News organizations sue UNC for access to football records

NORTH CAROLINA — Eight news organizations sued the University ofNorth Carolina at Chapel Hill on Thursday for access to athletic records deniedto them under a federal student privacy law.

According to the complaint, the plaintiffs — including The DailyTar Heel student newspaper — were denied a variety of documents relating to11 student football players. The university cited the Family Educational Rightsand Privacy Act in denying the outlets’ public records requests.

The football program is under investigation by the NCAA for possibleimproper benefits given to players by sports agents. The university alsolaunched an internal investigation into possible academic dishonesty related totutoring provided through the school.

The requested documents include university investigation records, the namesof people who provided certain benefits to UNC football players, the phonerecords of Athletic Director Richard Baddour and head football coach Paul Davis,parking tickets given to players, the names and employment dates for athletictutors and the recipients of athletic scholarships.

“We think relationships with sports agents aren’t part ofsomeone’s educational record, and we think the public has a right to knowwhether former associate head coach John Blake called players right before orafter talking to sports agents,” Tar Heel Editor-in-Chief Sarah Frierwrote in an editorial Friday. “We think a list of tutors employed by theUniversity isn’t a part of an educational record, and that the publicneeds a clearer picture of how one of them came to assist football players incheating.”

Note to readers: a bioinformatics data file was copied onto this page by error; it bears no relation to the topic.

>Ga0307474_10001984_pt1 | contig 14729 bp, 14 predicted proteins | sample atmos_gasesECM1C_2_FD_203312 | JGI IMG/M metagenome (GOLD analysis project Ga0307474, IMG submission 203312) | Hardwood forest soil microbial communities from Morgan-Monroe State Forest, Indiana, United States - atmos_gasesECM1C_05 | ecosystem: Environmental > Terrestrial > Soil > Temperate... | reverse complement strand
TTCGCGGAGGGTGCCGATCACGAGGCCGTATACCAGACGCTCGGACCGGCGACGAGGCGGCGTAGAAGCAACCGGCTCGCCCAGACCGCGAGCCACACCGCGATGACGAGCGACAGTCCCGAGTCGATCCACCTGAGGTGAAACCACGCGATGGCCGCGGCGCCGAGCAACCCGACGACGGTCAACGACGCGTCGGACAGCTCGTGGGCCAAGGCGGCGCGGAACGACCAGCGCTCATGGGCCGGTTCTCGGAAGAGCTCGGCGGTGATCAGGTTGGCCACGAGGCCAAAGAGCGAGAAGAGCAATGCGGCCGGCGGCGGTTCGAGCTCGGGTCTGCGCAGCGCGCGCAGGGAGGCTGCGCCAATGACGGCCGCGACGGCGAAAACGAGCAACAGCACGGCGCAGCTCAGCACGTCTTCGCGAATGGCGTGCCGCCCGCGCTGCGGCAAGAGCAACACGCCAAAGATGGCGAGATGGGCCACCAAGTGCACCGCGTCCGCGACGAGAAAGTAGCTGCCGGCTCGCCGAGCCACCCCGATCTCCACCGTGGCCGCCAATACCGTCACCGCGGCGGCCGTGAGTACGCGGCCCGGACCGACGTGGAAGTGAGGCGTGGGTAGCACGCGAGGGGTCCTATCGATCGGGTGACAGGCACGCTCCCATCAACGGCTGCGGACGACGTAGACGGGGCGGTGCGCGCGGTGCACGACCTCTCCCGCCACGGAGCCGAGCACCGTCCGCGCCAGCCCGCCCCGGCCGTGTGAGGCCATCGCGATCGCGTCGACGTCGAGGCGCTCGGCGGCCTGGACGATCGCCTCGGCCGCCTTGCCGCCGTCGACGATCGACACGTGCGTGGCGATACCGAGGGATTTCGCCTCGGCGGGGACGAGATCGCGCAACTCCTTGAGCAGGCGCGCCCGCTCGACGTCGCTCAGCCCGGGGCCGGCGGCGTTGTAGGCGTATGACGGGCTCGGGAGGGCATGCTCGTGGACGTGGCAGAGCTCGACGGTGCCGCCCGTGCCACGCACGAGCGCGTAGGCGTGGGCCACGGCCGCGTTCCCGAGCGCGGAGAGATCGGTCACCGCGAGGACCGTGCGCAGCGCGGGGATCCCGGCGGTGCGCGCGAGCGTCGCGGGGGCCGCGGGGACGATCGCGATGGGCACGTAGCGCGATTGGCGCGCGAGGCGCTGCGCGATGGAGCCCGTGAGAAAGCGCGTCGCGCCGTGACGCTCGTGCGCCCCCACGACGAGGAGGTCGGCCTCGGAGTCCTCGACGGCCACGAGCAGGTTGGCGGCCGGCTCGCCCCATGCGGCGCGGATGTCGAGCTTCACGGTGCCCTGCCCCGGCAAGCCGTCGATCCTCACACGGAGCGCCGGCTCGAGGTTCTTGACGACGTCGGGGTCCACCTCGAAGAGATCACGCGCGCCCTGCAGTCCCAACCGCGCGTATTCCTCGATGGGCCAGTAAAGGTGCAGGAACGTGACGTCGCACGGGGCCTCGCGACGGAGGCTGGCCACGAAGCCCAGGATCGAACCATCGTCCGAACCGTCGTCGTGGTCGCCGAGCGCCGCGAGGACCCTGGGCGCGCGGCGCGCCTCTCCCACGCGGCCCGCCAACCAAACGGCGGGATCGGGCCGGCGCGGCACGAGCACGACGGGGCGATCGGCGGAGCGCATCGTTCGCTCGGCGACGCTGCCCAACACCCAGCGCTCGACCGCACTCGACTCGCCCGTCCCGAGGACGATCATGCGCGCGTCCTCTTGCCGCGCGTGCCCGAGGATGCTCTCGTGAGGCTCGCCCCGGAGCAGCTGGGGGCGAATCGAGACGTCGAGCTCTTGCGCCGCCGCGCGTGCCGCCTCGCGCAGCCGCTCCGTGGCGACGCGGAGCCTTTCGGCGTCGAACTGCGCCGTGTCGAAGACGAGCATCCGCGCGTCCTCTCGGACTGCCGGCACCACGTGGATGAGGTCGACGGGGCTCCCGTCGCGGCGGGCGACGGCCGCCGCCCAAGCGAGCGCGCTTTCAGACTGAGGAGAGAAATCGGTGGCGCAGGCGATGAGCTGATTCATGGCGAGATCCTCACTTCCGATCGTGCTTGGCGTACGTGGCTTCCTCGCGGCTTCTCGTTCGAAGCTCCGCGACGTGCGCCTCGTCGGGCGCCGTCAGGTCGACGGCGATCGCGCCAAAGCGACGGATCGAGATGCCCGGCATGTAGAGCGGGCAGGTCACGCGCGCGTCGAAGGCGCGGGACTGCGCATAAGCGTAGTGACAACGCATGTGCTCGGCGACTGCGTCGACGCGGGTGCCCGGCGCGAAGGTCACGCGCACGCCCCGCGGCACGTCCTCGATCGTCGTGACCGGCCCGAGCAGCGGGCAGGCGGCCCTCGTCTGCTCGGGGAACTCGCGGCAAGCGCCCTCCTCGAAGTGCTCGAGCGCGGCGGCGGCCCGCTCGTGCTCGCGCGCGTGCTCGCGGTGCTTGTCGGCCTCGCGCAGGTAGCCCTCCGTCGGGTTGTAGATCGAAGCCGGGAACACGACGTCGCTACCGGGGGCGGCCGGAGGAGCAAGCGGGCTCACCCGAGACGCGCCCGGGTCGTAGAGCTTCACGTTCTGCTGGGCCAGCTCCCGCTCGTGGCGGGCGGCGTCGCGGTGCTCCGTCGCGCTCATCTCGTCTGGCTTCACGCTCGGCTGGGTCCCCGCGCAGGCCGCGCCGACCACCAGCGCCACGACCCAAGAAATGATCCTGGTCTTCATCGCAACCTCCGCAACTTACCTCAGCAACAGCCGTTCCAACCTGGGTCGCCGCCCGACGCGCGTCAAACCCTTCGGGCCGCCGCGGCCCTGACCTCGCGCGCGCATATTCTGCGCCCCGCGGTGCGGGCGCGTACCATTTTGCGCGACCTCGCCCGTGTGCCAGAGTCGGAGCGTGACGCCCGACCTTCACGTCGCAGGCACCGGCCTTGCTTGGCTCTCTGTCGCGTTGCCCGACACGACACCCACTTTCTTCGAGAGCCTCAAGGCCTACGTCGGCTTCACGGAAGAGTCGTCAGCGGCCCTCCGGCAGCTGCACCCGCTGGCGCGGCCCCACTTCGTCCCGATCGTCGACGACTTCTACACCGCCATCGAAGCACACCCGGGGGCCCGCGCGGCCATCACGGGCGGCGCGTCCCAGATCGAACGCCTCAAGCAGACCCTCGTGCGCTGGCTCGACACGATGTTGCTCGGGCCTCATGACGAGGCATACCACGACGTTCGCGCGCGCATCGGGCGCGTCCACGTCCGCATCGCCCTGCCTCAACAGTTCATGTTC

The four plaintiffs — Baddour, Davis, Director of Public Safety JeffMcCracken and Chancellor Holden Thorp — could not be reached for comment.

“We met with The (Raleigh) News & Observer abouttheir concerns and felt like we were being responsive,” Thorp said in aThursday news release. “So I’m disappointed by the lawsuit. Werecognize the media’s legitimate interest in the football story, but wecan’t ignore federal and state law with regard to confidential student andpersonnel records.”

According to the release, the university has received an influx of recordsrequests in recent months and is the process of hiring additional staff tohandle the increase.

“The University is entrusted with lots of confidential informationabout our students,” Vice Chancellor and General Counsel Leslie Strohmsaid in the release. “They and their families expect us to hold thatinformation in confidence because it’s required by federal law and becauseit’s the right thing to do. A football player has the same basic privacyrights as any student on campus.”

Spokesmen Steve Kirschner and Kevin Best of the UNC Athletic departmentdeclined further comment. The Office of University Communications did not returna call for comment.

The media organizations bringing the suit are The News &Observer, The Daily Tar Heel, The Charlotte Observer, TimeWarner Entertainment-Advance/ Newhouse Partnership, WTVD Television, CentralBroadcasting Company Incorporated, The Associated Press and Media GeneralOperations Inc.